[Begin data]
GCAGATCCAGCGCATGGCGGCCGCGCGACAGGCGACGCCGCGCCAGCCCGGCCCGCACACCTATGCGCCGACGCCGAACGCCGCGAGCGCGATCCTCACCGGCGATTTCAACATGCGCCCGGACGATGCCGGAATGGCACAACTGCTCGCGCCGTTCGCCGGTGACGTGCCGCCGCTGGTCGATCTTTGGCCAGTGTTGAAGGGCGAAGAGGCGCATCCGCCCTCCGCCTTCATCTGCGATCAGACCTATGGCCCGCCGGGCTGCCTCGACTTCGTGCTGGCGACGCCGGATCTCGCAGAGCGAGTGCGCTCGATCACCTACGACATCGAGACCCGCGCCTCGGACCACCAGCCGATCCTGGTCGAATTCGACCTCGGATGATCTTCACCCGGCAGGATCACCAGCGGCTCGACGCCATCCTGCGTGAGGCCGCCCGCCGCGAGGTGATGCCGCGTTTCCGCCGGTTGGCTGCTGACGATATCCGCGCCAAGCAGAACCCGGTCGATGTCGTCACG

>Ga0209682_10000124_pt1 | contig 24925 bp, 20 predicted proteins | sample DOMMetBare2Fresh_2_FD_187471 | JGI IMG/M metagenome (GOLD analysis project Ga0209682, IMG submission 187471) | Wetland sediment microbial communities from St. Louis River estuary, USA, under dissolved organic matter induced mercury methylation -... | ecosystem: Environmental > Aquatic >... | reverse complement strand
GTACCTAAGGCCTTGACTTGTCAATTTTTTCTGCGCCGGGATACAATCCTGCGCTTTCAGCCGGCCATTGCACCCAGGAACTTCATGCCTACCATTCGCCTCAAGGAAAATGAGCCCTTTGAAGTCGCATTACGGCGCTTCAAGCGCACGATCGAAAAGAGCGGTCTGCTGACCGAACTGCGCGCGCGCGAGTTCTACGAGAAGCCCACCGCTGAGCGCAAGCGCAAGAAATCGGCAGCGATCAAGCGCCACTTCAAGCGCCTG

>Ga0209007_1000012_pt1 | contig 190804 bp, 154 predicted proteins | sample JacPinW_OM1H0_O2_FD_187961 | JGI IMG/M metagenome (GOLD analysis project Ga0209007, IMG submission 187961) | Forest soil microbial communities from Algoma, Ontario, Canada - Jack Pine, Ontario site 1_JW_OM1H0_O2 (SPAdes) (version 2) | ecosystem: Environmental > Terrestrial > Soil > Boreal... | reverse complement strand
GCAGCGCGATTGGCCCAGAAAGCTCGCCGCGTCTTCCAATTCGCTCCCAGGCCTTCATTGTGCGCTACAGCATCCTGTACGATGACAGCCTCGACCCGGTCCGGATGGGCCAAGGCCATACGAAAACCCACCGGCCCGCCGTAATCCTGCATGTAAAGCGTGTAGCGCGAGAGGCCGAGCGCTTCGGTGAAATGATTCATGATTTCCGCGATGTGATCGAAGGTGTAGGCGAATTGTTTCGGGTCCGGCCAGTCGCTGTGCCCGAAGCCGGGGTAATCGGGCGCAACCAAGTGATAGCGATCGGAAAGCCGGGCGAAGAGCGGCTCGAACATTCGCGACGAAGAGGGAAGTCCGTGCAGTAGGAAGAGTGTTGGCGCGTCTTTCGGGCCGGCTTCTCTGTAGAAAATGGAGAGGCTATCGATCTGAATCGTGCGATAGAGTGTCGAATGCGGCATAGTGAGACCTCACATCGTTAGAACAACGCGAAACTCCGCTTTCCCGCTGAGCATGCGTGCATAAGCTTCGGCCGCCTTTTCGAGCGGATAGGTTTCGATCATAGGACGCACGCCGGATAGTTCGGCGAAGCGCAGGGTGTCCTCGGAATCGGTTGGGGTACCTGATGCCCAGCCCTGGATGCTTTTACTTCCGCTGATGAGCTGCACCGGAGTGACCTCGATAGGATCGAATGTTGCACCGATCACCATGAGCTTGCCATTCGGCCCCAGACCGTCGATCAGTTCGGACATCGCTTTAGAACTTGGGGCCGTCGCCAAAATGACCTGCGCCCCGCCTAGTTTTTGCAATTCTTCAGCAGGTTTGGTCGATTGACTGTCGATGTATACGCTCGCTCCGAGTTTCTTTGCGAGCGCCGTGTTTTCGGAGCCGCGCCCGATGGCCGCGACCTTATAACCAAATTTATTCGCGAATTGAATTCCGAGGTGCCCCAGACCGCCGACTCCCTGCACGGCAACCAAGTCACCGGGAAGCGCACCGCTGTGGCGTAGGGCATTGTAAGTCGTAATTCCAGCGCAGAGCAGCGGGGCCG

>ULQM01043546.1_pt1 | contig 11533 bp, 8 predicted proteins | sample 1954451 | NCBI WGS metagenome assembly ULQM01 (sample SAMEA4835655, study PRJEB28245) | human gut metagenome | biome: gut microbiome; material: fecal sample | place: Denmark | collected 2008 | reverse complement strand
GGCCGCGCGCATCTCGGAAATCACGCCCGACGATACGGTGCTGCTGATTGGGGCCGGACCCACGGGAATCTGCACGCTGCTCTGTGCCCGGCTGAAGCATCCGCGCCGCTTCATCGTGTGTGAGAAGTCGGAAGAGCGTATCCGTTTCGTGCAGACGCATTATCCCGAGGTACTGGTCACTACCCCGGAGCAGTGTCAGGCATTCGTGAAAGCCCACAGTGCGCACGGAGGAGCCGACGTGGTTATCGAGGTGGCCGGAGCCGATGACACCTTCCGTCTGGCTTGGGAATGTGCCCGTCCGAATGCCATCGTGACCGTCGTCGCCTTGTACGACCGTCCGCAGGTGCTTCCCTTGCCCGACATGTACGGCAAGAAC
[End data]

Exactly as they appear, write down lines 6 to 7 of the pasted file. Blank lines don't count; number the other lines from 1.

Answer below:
>ULQM01043546.1_pt1 | contig 11533 bp, 8 predicted proteins | sample 1954451 | NCBI WGS metagenome assembly ULQM01 (sample SAMEA4835655, study PRJEB28245) | human gut metagenome | biome: gut microbiome; material: fecal sample | place: Denmark | collected 2008 | reverse complement strand
GGCCGCGCGCATCTCGGAAATCACGCCCGACGATACGGTGCTGCTGATTGGGGCCGGACCCACGGGAATCTGCACGCTGCTCTGTGCCCGGCTGAAGCATCCGCGCCGCTTCATCGTGTGTGAGAAGTCGGAAGAGCGTATCCGTTTCGTGCAGACGCATTATCCCGAGGTACTGGTCACTACCCCGGAGCAGTGTCAGGCATTCGTGAAAGCCCACAGTGCGCACGGAGGAGCCGACGTGGTTATCGAGGTGGCCGGAGCCGATGACACCTTCCGTCTGGCTTGGGAATGTGCCCGTCCGAATGCCATCGTGACCGTCGTCGCCTTGTACGACCGTCCGCAGGTGCTTCCCTTGCCCGACATGTACGGCAAGAAC